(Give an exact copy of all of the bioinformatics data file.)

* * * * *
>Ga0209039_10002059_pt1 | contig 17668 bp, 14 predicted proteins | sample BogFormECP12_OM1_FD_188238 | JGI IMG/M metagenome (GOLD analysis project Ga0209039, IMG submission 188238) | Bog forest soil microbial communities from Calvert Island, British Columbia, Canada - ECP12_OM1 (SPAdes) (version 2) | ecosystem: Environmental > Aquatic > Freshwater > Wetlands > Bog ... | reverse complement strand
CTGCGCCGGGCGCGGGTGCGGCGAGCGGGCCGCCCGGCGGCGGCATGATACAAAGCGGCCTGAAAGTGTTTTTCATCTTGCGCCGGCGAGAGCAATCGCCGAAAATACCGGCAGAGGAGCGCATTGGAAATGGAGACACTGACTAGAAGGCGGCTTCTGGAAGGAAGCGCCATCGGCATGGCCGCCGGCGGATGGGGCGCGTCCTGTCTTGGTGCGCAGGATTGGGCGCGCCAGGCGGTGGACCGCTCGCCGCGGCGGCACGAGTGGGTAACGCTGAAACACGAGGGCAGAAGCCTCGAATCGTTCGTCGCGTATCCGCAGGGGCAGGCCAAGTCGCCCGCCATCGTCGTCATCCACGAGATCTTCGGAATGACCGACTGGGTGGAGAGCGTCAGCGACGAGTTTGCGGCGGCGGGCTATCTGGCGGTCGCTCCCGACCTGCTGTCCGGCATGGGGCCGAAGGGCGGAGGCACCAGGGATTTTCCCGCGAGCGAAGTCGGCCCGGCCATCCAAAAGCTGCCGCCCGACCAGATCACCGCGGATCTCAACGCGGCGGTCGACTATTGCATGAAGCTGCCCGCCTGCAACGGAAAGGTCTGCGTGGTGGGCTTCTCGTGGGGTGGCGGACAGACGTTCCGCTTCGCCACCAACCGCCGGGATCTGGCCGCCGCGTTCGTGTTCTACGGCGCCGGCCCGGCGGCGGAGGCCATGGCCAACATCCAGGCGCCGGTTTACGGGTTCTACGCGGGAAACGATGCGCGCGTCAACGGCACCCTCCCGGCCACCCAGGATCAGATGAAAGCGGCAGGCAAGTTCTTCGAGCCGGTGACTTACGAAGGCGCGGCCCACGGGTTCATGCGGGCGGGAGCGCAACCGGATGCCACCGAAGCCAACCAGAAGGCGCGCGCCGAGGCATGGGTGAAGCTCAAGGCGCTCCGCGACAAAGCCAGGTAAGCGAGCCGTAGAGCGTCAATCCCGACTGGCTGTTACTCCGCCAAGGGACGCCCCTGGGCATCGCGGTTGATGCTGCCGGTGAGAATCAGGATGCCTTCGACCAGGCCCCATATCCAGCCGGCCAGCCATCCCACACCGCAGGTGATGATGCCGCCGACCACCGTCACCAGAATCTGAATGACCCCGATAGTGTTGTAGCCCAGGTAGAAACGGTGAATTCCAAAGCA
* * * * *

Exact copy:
>Ga0209039_10002059_pt1 | contig 17668 bp, 14 predicted proteins | sample BogFormECP12_OM1_FD_188238 | JGI IMG/M metagenome (GOLD analysis project Ga0209039, IMG submission 188238) | Bog forest soil microbial communities from Calvert Island, British Columbia, Canada - ECP12_OM1 (SPAdes) (version 2) | ecosystem: Environmental > Aquatic > Freshwater > Wetlands > Bog ... | reverse complement strand
CTGCGCCGGGCGCGGGTGCGGCGAGCGGGCCGCCCGGCGGCGGCATGATACAAAGCGGCCTGAAAGTGTTTTTCATCTTGCGCCGGCGAGAGCAATCGCCGAAAATACCGGCAGAGGAGCGCATTGGAAATGGAGACACTGACTAGAAGGCGGCTTCTGGAAGGAAGCGCCATCGGCATGGCCGCCGGCGGATGGGGCGCGTCCTGTCTTGGTGCGCAGGATTGGGCGCGCCAGGCGGTGGACCGCTCGCCGCGGCGGCACGAGTGGGTAACGCTGAAACACGAGGGCAGAAGCCTCGAATCGTTCGTCGCGTATCCGCAGGGGCAGGCCAAGTCGCCCGCCATCGTCGTCATCCACGAGATCTTCGGAATGACCGACTGGGTGGAGAGCGTCAGCGACGAGTTTGCGGCGGCGGGCTATCTGGCGGTCGCTCCCGACCTGCTGTCCGGCATGGGGCCGAAGGGCGGAGGCACCAGGGATTTTCCCGCGAGCGAAGTCGGCCCGGCCATCCAAAAGCTGCCGCCCGACCAGATCACCGCGGATCTCAACGCGGCGGTCGACTATTGCATGAAGCTGCCCGCCTGCAACGGAAAGGTCTGCGTGGTGGGCTTCTCGTGGGGTGGCGGACAGACGTTCCGCTTCGCCACCAACCGCCGGGATCTGGCCGCCGCGTTCGTGTTCTACGGCGCCGGCCCGGCGGCGGAGGCCATGGCCAACATCCAGGCGCCGGTTTACGGGTTCTACGCGGGAAACGATGCGCGCGTCAACGGCACCCTCCCGGCCACCCAGGATCAGATGAAAGCGGCAGGCAAGTTCTTCGAGCCGGTGACTTACGAAGGCGCGGCCCACGGGTTCATGCGGGCGGGAGCGCAACCGGATGCCACCGAAGCCAACCAGAAGGCGCGCGCCGAGGCATGGGTGAAGCTCAAGGCGCTCCGCGACAAAGCCAGGTAAGCGAGCCGTAGAGCGTCAATCCCGACTGGCTGTTACTCCGCCAAGGGACGCCCCTGGGCATCGCGGTTGATGCTGCCGGTGAGAATCAGGATGCCTTCGACCAGGCCCCATATCCAGCCGGCCAGCCATCCCACACCGCAGGTGATGATGCCGCCGACCACCGTCACCAGAATCTGAATGACCCCGATAGTGTTGTAGCCCAGGTAGAAACGGTGAATTCCAAAGCA